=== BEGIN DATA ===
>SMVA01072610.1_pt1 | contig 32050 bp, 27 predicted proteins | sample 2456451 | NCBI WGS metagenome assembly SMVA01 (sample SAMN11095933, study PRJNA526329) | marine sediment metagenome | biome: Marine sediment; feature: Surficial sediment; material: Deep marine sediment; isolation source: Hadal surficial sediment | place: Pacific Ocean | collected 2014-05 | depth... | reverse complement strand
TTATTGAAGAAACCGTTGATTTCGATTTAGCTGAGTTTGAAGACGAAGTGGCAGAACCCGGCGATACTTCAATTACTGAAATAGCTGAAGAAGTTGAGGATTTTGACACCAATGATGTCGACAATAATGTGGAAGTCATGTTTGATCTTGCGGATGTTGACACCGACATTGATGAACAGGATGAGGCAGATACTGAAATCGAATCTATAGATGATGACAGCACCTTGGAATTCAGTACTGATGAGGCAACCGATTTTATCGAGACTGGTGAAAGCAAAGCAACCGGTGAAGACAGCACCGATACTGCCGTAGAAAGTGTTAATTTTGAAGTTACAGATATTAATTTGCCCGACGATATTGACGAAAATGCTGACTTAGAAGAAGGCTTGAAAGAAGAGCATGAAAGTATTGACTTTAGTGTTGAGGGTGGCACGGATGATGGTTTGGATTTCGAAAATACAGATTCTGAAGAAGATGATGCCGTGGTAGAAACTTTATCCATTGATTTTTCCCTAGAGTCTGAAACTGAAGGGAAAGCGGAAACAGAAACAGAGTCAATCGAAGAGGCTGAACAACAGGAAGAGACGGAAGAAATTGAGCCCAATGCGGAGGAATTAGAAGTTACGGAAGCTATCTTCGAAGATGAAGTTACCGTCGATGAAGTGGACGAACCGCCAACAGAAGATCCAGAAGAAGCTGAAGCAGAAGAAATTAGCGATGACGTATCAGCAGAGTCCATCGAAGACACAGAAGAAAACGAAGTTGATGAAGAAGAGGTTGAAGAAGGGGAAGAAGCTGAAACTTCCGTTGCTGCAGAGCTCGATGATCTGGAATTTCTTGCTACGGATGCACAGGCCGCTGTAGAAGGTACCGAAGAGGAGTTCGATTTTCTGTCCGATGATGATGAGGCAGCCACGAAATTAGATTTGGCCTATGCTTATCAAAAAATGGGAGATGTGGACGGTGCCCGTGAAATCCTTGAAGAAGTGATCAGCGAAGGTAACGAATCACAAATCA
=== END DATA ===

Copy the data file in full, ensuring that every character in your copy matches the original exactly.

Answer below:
>SMVA01072610.1_pt1 | contig 32050 bp, 27 predicted proteins | sample 2456451 | NCBI WGS metagenome assembly SMVA01 (sample SAMN11095933, study PRJNA526329) | marine sediment metagenome | biome: Marine sediment; feature: Surficial sediment; material: Deep marine sediment; isolation source: Hadal surficial sediment | place: Pacific Ocean | collected 2014-05 | depth... | reverse complement strand
TTATTGAAGAAACCGTTGATTTCGATTTAGCTGAGTTTGAAGACGAAGTGGCAGAACCCGGCGATACTTCAATTACTGAAATAGCTGAAGAAGTTGAGGATTTTGACACCAATGATGTCGACAATAATGTGGAAGTCATGTTTGATCTTGCGGATGTTGACACCGACATTGATGAACAGGATGAGGCAGATACTGAAATCGAATCTATAGATGATGACAGCACCTTGGAATTCAGTACTGATGAGGCAACCGATTTTATCGAGACTGGTGAAAGCAAAGCAACCGGTGAAGACAGCACCGATACTGCCGTAGAAAGTGTTAATTTTGAAGTTACAGATATTAATTTGCCCGACGATATTGACGAAAATGCTGACTTAGAAGAAGGCTTGAAAGAAGAGCATGAAAGTATTGACTTTAGTGTTGAGGGTGGCACGGATGATGGTTTGGATTTCGAAAATACAGATTCTGAAGAAGATGATGCCGTGGTAGAAACTTTATCCATTGATTTTTCCCTAGAGTCTGAAACTGAAGGGAAAGCGGAAACAGAAACAGAGTCAATCGAAGAGGCTGAACAACAGGAAGAGACGGAAGAAATTGAGCCCAATGCGGAGGAATTAGAAGTTACGGAAGCTATCTTCGAAGATGAAGTTACCGTCGATGAAGTGGACGAACCGCCAACAGAAGATCCAGAAGAAGCTGAAGCAGAAGAAATTAGCGATGACGTATCAGCAGAGTCCATCGAAGACACAGAAGAAAACGAAGTTGATGAAGAAGAGGTTGAAGAAGGGGAAGAAGCTGAAACTTCCGTTGCTGCAGAGCTCGATGATCTGGAATTTCTTGCTACGGATGCACAGGCCGCTGTAGAAGGTACCGAAGAGGAGTTCGATTTTCTGTCCGATGATGATGAGGCAGCCACGAAATTAGATTTGGCCTATGCTTATCAAAAAATGGGAGATGTGGACGGTGCCCGTGAAATCCTTGAAGAAGTGATCAGCGAAGGTAACGAATCACAAATCA